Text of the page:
4) 90 vol. % ethyl lactate with 10 vol. % of a concentrated KOH solution (appr. 250 g/1 KOH).
5) 88 vol. % ethyl lactate with 2 vol. % 4-methyl-2-pentanol and 10 vol.% concentrated KOH solution.
The pH of solutions 1, 2 and 3 was well below 7, while the pH of solutions 4 and 5 was over 12. The immersion of the components in the solution took place at ambient temperature.
After exposure, the components were rinsed and the black encapsulation plastic was rubbed with soft white tissue paper. The intensity of the black contamination on the tissue paper after 4 rubs was considered as a measure of the degree of attack on the plastic.
In freshly prepared solutions 1, 2 and 3, no attack was visible after 1 minute exposure and also not after 1 hour. Only after 24 hours immersion, a very slight attack on the encapsulation material was observed.
The freshly prepared solutions 4 and 5 showed considerable attack of the plastic encapsulating already after 1 minute exposure. The degree of attack was considered sufficient for solution 4 and very good for solution 5.
When the tests with solutions 4 and 5 were repeated the next day, no attack of the plastic was noticeable after one minute, nor after one hour exposure. Even after 24 hours, attack of the plastic was hardly noticeable. This phenomena can probably be explained by the hydrolysis of the ethyl lactate at the high pH of solutions 4 and 5, making them inactive.
Leadframes for integrated circuits were manufactured and assembled in the standard industrial way, and finally encapsulated with an epoxy based plastic. These leadframes showed plastic bleed on the outer lead metal surfaces. This plastic bleed film was removed using the method of this invention as will be explained hereafter. The process time for removing the plastic bleed was 1 minute and 15 seconds and followed by a pressurized water rinse for 5 seconds; after which a final treatment took place in the form of electroplating with tin-lead alloy.
After electroplating, the samples were inspected for detection of bare spots in the electroplated coating, which would indicate incomplete removal of the plastic bleed film.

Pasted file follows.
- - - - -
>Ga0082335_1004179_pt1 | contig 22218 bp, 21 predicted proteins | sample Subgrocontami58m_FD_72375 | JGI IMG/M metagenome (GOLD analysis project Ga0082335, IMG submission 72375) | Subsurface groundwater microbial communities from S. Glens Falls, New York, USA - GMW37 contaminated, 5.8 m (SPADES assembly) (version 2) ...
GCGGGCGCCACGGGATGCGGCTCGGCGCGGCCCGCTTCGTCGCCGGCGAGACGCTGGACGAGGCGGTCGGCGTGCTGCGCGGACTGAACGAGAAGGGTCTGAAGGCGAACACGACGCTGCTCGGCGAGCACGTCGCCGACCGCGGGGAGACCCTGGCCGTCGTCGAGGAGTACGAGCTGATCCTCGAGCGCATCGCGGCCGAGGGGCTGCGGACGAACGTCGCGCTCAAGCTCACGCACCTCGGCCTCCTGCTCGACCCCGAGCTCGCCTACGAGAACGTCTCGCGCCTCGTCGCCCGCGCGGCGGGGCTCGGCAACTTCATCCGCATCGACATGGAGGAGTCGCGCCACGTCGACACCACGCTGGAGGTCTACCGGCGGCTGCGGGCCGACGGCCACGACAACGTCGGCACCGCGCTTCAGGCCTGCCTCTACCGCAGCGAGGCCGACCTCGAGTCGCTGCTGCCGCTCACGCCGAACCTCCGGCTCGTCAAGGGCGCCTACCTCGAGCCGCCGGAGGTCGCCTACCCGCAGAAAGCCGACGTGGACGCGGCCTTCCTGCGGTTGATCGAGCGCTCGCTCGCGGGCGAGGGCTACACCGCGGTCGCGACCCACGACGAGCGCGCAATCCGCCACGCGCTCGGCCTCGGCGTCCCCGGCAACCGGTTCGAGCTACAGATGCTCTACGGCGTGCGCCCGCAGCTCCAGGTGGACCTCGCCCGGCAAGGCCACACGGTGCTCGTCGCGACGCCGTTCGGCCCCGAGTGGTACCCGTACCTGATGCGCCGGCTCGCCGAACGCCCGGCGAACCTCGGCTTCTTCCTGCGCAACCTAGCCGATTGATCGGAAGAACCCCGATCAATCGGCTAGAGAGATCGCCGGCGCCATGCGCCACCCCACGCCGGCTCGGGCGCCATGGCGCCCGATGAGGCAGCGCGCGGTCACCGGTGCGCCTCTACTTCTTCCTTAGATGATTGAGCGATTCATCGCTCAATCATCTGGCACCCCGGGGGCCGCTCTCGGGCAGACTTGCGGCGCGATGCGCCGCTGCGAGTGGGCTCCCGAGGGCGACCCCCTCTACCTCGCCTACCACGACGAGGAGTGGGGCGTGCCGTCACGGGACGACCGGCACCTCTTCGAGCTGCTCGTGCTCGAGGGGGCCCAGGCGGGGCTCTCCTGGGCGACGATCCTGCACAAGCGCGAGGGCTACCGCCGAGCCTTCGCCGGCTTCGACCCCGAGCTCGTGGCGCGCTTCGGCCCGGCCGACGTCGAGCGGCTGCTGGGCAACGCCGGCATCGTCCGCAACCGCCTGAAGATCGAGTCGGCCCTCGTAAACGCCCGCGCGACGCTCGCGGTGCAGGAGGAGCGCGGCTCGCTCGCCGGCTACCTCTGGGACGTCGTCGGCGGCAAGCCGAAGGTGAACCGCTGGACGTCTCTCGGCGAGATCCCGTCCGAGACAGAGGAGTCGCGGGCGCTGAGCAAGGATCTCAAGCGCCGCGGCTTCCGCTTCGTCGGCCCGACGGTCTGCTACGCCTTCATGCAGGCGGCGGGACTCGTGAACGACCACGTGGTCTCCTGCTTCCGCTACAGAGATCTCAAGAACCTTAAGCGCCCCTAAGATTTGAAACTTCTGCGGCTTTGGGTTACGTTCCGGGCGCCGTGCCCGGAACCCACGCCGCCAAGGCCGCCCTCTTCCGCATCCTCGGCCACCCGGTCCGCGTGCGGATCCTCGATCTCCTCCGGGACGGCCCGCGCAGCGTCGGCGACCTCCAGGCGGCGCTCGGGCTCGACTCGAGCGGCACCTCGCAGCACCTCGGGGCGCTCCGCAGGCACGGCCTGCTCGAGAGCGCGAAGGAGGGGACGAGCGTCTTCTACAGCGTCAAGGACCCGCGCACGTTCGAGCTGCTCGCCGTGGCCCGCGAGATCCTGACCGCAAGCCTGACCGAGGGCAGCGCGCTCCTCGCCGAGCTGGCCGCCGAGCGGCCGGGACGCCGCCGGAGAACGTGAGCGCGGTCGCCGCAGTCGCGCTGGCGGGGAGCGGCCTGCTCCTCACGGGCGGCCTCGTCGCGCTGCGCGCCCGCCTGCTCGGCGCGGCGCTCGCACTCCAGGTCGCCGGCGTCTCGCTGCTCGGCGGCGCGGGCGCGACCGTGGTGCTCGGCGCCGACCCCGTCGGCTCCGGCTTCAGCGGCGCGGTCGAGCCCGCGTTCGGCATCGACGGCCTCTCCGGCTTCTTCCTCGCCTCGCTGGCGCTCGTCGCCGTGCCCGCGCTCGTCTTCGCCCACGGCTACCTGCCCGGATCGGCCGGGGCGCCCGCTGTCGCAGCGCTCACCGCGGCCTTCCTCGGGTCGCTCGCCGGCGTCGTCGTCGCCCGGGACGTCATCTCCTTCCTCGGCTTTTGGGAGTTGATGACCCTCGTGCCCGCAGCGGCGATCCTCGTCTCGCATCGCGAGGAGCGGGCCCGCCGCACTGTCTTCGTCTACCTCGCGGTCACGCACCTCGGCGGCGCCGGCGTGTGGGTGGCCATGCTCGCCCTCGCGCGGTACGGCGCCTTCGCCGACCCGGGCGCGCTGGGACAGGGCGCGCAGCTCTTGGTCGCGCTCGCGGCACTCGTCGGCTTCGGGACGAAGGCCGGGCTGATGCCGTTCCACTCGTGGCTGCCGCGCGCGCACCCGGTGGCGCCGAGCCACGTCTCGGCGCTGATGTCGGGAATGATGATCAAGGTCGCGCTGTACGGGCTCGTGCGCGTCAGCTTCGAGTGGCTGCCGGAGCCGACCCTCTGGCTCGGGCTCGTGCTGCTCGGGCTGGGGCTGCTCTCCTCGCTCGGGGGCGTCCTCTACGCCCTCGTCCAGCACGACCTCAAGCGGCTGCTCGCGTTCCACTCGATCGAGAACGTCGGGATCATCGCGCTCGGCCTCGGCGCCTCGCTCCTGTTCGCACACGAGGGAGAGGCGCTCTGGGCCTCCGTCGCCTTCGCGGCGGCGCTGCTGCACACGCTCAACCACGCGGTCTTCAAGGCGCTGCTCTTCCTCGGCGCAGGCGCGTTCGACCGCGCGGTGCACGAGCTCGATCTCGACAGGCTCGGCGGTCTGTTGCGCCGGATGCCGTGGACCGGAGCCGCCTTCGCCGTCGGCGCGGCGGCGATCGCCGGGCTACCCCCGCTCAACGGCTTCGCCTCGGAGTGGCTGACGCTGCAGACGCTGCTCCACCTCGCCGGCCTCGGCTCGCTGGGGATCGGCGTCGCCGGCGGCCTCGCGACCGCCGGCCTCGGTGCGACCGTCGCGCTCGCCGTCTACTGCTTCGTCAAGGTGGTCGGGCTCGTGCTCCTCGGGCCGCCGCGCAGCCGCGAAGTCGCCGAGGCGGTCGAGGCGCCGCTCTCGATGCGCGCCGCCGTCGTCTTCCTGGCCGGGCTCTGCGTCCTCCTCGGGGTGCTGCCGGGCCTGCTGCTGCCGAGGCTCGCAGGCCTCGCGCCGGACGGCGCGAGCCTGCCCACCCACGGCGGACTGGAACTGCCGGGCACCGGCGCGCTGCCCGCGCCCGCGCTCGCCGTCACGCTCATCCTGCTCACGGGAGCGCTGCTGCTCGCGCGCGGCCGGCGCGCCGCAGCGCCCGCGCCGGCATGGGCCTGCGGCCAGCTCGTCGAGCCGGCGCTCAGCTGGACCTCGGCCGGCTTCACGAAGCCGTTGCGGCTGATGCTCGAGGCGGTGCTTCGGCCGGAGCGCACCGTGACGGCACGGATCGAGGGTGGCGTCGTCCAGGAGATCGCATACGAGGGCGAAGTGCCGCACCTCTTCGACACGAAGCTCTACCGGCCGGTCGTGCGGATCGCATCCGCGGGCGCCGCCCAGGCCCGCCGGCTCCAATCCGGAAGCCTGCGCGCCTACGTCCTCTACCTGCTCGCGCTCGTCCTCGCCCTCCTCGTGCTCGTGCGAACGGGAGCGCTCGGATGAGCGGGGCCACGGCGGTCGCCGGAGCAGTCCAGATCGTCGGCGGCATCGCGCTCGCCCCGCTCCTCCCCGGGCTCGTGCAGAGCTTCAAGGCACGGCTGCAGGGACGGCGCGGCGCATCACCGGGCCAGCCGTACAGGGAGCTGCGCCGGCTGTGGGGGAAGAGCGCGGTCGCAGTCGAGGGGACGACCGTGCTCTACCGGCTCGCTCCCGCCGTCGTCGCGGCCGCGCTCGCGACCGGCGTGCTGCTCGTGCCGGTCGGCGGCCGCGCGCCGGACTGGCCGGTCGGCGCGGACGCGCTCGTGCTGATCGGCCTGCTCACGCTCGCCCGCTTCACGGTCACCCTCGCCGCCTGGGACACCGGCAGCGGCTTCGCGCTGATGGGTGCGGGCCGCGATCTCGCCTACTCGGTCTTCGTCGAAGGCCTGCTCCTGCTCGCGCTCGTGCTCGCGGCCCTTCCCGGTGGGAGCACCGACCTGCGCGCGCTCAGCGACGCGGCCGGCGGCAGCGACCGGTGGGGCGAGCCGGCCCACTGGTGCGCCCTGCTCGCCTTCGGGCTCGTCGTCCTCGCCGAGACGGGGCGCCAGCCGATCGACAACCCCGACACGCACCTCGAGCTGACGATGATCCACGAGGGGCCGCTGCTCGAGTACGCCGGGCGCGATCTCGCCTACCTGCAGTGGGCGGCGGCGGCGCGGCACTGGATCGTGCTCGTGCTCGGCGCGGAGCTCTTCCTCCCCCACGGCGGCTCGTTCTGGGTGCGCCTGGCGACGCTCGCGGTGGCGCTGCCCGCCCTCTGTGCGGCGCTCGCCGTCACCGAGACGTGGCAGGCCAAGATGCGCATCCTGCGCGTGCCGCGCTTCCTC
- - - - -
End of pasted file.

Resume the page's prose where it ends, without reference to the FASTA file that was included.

In a parallel test using a known composition for electrocleaning metal surfaces (containing sodium hydroxide, potassium phosphate, sodium gluconate and sodium pyrophosphate) 30-40% of the original plastic bleed area was not removed and showed up as bare spots after tin-lead plating.
According to the invention different compositions 1-4 as indicated in the table below were used.
______________________________________Ingredient Sol. 1 Sol. 2 Sol. 3 Sol. 4______________________________________Ethyl lactate 10% -- 10% 20%Isopropyl lactate -- 15% -- --Potassium phosphate 60 gl -- -- 12 g/lSodium acetate -- 75 g/l -- --Potassium acetate -- -- 50 g/l 40 g/l2-Amino-2-methylpropanol 1% 2% 2% 1%4-Methyl-2-pentanol 0.5 ml/l 1 ml/l 2 ml/l 1 ml/l______________________________________
With solutions 1-4 of the table, leadframes were obtained which were completely free of plastic bleed on the metal surfaces of the outer leads. During the treatments, the temperature of the solutions was maintained at 40°-50° C. Also at lower temperatures the method could be used successfully, but it required higher bath voltages.
At the temperatures of 40°-50° C. the current densities applied were between 25-35 A/dm2. At C.D. below 20 A/dm2 the removal of the plastic bleed was not complete.
All experiments were carried out at pH values between 6.0 and 7. When pH was below 6.0 a slight attack of the anode material was noticed, so it is recommended to maintain a pH value not below 6.0, while at pH values over 7.5 danger exists for the hydrolyses of the alkyl lactates. The treatment time was varied between 30 seconds and 2 minutes whereby a treatment of 30 seconds gave already adequate results.
The tests described in the table of Example II, were repeated under identical conditions and solution compositions, except that the encapsulated leadframes with plastic bleed on the outer lead metal surfaces were connected to the positive pole of the direct current source and hence were exposed as anodes.
It was estimated that the pH of the anolyte, the electrolyte film directly adjacent to the metal surface was well below 4.
After the treatment, the leadframes were electroplated with tin-lead and inspected for bare spots. All leadframes showed numerous bare spots and were identical to a sample which was tin-lead plated without being submitted to a deflash-treatment.
Surprisingly, it was also found that the plastic bleed residues had hardened which is believed to be caused by the reaction of oxygen, developed at the anode surface, with the epoxy bleed films. It was also noted that the subsequent tin-lead coatings were of an inferior coarser structure than those on the leadframes of Example II, which was to all probability caused by the etching of the metal surfaces during the anodic treatment.
Obviously, numerous modifications and variations of the present invention are possible in light of the above teachings. It is therefore to be understood that, within the scope of the appended claims, the invention may be practiced otherwise than as specifically described herein.